Streams

The Lobbying Behind the Minimum Wage

Tuesday, February 11, 2014

In his State of the Union speech, President Obama called for a hike in the minimum wage. Now the lobbying efforts - for and against - are underway. Eric Lipton, Washington correspondent for The New York Times, discusses his reporting on a few key groups trying to win the public relations battle.

 

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Comments [13]

If more jobs are offering less than 30 hours per week, how can a "minimum", "living" wage of $10.10 per hour be a meaningful effort to increase weekly "living" income? (or did its proponents demand the increase to make up for a surreptitiously planned decrease in the amount of weekly hours of employment?)

7.25 x 40 hrs/wk = $300.00
10.10 x 30 hrs/wk = $303.00

(Caution: While the preceding calculation was the product of some thought, it was not produced by any authorized "think tank", whether that tank be thinly and efficiently staffed to minimize payroll costs or "feather-bedded" to the maximum to "spread-the-wealth".)
[ Just askin' ;-) ]

Feb. 11 2014 05:05 PM
nyer

Highly irresponsible and incomplete, though increasingly typical, "journalism" by Mr. Lipton, and emblematic of the insidious attempt by most reporters to paint with a broad brush and portray 2 equivalent sides of any situation, regardless of the facts. Here, Mr. Lipton even admits that he did not pursue the facts! He claims, with some justification, that think tanks often have biases, often related to their funders. But to claim that an entirely fake right-wing "think tank" with no staff located in and funded by a corporate PR firm is as dubious as another think tank that happens to get union funding, but more clearly documents its research and funding and has an actual professional staff, is lazy and unfair reporting...and then to not even bother to check further as to which positions, if any, most economists and other experts support, and just say "I didn't really look at that, I'm not an expert, so won't state an opinion," is lame and irreponsible. Just because there is an underlying perspective to an organzation and its research, and just because llobbyists on both sides use that research, does not mean that both sides' research is equally valid or suspect, and does not absolve you from checking the facts and reporting them. Shame on the NYTimes, and shame on WNYC for promoting this unquestioningly.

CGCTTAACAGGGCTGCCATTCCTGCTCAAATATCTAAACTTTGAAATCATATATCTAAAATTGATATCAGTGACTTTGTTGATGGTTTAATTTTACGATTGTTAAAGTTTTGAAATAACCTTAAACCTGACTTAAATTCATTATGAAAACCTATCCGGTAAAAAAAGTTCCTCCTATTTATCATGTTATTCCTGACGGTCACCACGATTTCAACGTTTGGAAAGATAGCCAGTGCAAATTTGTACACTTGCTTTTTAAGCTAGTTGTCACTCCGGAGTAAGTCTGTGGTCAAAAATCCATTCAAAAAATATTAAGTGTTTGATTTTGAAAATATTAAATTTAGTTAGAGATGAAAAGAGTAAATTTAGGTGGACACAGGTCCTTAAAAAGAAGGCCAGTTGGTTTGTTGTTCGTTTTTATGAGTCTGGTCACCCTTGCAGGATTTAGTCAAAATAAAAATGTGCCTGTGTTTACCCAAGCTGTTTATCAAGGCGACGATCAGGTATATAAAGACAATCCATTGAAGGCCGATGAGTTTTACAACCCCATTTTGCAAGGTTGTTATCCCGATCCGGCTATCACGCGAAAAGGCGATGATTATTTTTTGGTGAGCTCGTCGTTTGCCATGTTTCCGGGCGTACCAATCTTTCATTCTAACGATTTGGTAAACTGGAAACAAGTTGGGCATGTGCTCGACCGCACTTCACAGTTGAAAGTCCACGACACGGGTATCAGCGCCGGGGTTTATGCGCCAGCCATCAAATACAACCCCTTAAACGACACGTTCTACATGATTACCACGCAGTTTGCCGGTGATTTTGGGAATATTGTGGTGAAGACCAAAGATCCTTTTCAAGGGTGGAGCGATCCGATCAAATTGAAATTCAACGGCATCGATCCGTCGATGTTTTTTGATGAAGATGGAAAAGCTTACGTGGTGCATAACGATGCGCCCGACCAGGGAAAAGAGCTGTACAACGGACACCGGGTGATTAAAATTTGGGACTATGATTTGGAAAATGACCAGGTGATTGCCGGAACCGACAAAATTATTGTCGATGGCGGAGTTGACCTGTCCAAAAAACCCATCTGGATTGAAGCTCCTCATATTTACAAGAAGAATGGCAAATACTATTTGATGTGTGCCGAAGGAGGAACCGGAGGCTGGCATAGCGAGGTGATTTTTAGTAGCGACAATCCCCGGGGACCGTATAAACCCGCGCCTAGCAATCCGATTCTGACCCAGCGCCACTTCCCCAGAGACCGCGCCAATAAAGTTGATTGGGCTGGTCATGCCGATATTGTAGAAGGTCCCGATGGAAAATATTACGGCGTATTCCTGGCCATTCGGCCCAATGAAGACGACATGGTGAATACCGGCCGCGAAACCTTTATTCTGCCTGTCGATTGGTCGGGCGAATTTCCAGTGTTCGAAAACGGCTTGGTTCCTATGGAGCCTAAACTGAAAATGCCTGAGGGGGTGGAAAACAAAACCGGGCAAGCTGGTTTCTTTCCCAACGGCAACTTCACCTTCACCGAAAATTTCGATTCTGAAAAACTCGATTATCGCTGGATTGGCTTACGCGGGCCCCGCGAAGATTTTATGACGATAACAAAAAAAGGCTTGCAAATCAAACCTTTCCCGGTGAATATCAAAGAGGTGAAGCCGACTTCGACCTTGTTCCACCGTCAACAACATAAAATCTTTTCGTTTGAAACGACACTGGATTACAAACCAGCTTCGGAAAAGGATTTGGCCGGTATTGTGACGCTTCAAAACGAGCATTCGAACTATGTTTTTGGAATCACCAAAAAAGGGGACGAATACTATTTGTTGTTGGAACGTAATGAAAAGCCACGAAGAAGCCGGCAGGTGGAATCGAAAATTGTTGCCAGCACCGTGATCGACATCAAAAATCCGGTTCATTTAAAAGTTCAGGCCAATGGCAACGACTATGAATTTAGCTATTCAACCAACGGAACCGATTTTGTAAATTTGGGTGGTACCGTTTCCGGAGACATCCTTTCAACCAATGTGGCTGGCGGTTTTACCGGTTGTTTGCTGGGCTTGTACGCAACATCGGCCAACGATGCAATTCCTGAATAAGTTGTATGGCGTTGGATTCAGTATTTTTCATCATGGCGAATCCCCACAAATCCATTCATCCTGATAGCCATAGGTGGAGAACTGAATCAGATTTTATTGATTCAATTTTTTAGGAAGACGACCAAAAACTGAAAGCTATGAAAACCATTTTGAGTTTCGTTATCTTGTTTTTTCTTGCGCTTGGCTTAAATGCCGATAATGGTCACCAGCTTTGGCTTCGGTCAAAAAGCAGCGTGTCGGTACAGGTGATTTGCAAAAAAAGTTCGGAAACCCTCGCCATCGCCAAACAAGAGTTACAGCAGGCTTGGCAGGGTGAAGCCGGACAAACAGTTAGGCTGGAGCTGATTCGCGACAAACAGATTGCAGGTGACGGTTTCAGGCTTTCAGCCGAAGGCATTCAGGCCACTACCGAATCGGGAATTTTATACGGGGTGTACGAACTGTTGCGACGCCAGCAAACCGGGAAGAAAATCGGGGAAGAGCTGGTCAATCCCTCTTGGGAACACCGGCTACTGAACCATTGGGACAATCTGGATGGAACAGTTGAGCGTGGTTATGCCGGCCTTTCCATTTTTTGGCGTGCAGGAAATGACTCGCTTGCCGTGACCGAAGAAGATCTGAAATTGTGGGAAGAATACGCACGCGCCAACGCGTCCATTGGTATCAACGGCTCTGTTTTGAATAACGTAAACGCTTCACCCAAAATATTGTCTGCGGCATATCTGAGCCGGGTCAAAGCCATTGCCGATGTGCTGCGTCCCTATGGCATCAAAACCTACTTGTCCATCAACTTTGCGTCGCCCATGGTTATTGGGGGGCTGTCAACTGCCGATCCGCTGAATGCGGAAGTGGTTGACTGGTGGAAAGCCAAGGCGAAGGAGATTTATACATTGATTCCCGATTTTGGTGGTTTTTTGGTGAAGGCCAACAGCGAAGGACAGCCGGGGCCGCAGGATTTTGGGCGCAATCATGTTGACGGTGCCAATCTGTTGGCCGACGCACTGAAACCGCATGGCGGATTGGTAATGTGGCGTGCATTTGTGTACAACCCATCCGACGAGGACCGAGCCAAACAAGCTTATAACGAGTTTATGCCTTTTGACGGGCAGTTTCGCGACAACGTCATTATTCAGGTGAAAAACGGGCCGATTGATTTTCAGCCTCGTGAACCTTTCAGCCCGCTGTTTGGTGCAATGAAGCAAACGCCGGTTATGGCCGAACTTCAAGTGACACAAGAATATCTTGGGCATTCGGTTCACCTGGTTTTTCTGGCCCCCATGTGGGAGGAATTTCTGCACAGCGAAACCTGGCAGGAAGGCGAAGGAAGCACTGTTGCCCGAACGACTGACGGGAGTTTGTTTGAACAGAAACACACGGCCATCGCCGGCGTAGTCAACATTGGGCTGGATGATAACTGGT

Feb. 11 2014 01:15 PM
Sarah, sustaining member from CT

David Obey was talking about this 20 years ago. Lipton should read this,
No Mercy
How Conservative Think Tanks and Foundations Changed America's Social Agenda
Jean Stefancic and Richard Delgado, foreword by Mark Tushnet

Feb. 11 2014 12:02 PM
jgarbuz from Queens

The loss of US purchasing power is primarily due to the fall of communism and the rise of Asia as economic competitors. The rise after WWII was due to coming out of WWII as the victor and only fully standing economy. It was a historical fluke. The equilibrium of nature moved us back down and the only thing that can move us back up is becoming more competitive which means better training and education, and a more efficient economy.

Feb. 11 2014 11:55 AM
RUCB_Alum from Central New Jersey

Implementing a non-indexed minimum wage increase is supplying a temporary fix to the loss of buying power that has occurred over the last two generations. And much of that loss has been caused by changes in tax policy, btw. It is also a path to general cost inflation as more people (temporarily) have more money to demand the same amount of goods. It would be more rational for minimum wage to grow (and shrink) along with the economy...My suggestion would be pegging the min wage to one half the GDP divided by the population converted to an hourly basis. This is the per capita amount of GDP that is income. It represents a promise that if you work, you will earn no less than a per capita share of the national income. For 2013, min wage would be $8 trillion divided by 320 million - about $12.50 per hour.